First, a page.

On October 6, 2018, I was fortunate to attend a day of xylophone at NYU hosted by Jonathan Haas and Jon Singer. The day was called Xylophone Now! and featured performances and clinics by Xylofolks, Shaun Tilburg, Ian Finkel, James Saporito, NYU Percussion Ensemble, SUNY Purchase Percussion Ensemble, and the Rutgers Youth Percussion Ensemble. The performances were absolutely amazing and I was so glad to finally have the opportunity to hear these great performers perform in a live setting.
This video features virtuoso xylophone soloist Bob Becker and NEXUS performing Valse Brillante (by George Hamilton Green/arr.Bob Becker) at a performance at the Sejong Culture Center in Seoul, Korea on May 19, 1984 as part of a NEXUS world tour. (The performers include Russell Hartenberger, Robin Engelman, Bill Cahn, John Wyre). Pay close attention to phrasing.
In the United States, and in Western cultures in particular, when we talk about solo xylophone, ragtime music is most likely to be one of the first things that come to mind. There are two important xylophone traditions that come from Africa: Balafon and Gyil. Both are incredible and worth spending exploring. Below is a video of Bassidi and Khalifa Koné from Mali. I have also included a link to a documentary they recorded with their father. Spend some time this week and check these out!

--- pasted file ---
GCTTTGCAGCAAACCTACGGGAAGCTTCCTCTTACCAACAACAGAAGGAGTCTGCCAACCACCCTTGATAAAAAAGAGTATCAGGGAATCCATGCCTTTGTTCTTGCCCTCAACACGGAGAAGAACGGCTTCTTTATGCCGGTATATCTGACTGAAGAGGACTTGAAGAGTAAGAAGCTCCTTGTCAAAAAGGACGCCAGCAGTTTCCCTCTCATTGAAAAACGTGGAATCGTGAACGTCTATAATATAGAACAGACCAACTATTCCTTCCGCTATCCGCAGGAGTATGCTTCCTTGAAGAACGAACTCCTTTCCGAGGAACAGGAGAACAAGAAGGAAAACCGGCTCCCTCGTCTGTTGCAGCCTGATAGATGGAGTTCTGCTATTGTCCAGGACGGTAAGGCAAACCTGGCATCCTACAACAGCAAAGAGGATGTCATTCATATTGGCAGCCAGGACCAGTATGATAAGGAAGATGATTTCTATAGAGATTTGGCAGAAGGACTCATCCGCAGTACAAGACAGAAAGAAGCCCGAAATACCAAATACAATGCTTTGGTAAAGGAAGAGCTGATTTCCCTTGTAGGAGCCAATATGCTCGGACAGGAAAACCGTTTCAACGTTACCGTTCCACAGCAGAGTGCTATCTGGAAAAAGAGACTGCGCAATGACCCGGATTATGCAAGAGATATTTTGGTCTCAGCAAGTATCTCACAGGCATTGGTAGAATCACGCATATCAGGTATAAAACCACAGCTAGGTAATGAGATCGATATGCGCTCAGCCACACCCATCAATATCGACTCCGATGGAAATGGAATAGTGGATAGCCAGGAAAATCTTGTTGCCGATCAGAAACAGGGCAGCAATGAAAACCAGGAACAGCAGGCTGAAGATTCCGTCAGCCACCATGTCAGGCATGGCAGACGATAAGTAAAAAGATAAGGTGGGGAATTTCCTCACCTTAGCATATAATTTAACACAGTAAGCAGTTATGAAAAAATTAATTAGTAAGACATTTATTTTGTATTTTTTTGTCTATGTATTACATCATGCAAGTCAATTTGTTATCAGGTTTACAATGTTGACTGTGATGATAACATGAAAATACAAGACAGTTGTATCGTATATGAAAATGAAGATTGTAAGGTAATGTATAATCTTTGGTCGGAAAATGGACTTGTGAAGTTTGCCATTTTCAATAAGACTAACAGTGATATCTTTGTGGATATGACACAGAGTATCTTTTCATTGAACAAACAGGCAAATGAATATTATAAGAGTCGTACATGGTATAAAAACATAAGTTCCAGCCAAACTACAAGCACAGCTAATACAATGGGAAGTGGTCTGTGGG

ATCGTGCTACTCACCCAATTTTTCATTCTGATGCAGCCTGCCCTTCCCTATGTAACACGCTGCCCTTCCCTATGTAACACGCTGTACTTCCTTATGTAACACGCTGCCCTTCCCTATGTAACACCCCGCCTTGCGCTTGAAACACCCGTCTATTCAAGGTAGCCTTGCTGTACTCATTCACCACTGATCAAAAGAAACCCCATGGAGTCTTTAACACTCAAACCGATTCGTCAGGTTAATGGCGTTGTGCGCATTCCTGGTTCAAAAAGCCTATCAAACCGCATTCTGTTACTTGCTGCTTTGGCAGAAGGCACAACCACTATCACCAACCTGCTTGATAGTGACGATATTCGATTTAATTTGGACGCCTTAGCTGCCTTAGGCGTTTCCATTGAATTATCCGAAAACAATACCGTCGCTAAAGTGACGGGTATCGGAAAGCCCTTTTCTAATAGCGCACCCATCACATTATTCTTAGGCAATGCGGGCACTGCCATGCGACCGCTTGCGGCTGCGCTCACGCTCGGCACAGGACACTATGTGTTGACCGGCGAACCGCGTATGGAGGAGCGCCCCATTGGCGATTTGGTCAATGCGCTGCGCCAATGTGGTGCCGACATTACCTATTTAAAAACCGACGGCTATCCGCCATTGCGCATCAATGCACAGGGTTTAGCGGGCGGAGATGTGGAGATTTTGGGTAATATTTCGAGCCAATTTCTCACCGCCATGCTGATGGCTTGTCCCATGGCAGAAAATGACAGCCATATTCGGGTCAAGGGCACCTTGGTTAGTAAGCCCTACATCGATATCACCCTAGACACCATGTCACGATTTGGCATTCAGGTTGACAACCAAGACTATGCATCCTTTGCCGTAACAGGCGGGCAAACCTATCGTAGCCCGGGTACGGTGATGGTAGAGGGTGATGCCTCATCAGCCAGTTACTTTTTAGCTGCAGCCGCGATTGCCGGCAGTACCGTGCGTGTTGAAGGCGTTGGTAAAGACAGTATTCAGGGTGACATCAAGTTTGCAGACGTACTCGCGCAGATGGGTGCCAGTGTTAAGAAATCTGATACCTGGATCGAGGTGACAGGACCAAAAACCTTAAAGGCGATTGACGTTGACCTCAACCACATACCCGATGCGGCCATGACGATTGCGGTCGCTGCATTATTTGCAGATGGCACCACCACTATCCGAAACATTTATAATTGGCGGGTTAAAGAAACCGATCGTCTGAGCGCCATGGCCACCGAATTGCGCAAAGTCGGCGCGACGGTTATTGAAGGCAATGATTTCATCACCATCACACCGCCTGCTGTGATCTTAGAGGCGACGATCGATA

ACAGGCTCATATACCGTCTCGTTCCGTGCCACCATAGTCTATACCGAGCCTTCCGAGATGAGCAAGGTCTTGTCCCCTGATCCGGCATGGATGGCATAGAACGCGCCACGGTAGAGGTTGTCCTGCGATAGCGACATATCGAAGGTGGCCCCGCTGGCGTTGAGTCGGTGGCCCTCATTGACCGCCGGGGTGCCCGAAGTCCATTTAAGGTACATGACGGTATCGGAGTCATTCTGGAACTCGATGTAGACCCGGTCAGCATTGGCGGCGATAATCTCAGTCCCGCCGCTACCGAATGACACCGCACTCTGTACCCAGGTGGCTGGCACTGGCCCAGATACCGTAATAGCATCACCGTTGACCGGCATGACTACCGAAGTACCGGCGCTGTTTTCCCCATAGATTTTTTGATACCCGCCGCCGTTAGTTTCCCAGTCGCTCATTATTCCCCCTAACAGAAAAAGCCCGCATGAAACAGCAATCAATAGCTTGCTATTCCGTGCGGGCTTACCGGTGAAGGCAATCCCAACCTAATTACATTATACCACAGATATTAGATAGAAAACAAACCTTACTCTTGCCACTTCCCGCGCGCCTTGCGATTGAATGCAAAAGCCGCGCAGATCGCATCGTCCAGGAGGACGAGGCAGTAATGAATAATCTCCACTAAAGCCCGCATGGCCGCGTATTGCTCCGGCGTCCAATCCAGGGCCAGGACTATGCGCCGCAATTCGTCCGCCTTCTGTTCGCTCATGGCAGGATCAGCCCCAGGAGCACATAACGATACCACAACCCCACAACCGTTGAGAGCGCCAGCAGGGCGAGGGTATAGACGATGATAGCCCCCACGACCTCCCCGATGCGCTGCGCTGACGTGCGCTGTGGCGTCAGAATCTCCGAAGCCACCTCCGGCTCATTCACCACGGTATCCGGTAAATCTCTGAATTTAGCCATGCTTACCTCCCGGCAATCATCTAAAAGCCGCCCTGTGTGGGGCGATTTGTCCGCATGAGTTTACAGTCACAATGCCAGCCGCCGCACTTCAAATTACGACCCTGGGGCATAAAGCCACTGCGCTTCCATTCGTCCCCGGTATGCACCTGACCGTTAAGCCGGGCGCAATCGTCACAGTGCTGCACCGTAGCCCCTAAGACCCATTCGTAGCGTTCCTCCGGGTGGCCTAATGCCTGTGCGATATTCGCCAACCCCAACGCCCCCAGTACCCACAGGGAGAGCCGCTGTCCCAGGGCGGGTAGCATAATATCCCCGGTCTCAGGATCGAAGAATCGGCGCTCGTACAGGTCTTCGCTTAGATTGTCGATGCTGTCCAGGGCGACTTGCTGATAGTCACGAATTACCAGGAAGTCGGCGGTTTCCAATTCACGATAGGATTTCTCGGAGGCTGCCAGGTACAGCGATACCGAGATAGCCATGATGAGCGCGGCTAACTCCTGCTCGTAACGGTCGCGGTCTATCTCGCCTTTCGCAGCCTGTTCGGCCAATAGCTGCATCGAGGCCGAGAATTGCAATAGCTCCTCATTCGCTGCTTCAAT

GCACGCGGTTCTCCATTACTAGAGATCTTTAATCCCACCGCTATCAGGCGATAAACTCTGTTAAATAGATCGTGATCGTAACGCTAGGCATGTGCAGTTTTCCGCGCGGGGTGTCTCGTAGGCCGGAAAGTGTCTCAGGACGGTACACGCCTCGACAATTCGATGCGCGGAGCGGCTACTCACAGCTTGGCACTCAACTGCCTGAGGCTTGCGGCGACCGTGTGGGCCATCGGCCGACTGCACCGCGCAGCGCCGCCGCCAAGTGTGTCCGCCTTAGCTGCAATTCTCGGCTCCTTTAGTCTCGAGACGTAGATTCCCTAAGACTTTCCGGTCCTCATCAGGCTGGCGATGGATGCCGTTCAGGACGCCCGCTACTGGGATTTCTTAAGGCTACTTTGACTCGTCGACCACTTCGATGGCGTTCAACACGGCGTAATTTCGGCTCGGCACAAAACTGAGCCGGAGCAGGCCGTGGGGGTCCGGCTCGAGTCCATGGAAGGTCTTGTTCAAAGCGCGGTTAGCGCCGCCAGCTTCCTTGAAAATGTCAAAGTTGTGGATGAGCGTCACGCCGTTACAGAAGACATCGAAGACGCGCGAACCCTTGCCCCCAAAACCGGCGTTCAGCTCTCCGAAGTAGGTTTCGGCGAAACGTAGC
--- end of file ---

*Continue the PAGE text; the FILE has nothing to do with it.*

Last week, I featured Michel the tap dancing xylophonist. This week, I wanted to share the Teddy Brown video. He was an American entertainer who spent the latter part of his life performing in Britain. He was born Abraham Himmelbrand in 1900, and first played in the New York Philharmonic Orchestra, but moved to the field of popular music in the 1920s. Be sure to read the “more info” on the YouTube page for more information.
This video features “Michel, America’s most famous Dancing Xylophonist (1931). According to the YouTube description, this video is “various shots of Michel, playing the xylophone while he tap dances to the tune of ‘The One I Love.’ He also turns a cartwheel along the length of his xylophone. Michael then plays “Goodnight Sweetheart’ while tapping, finishing with a back flip.”
For more historic films, all searchable on YouTube, click here.
Thanks to William Moersch for sharing this video on FaceBook.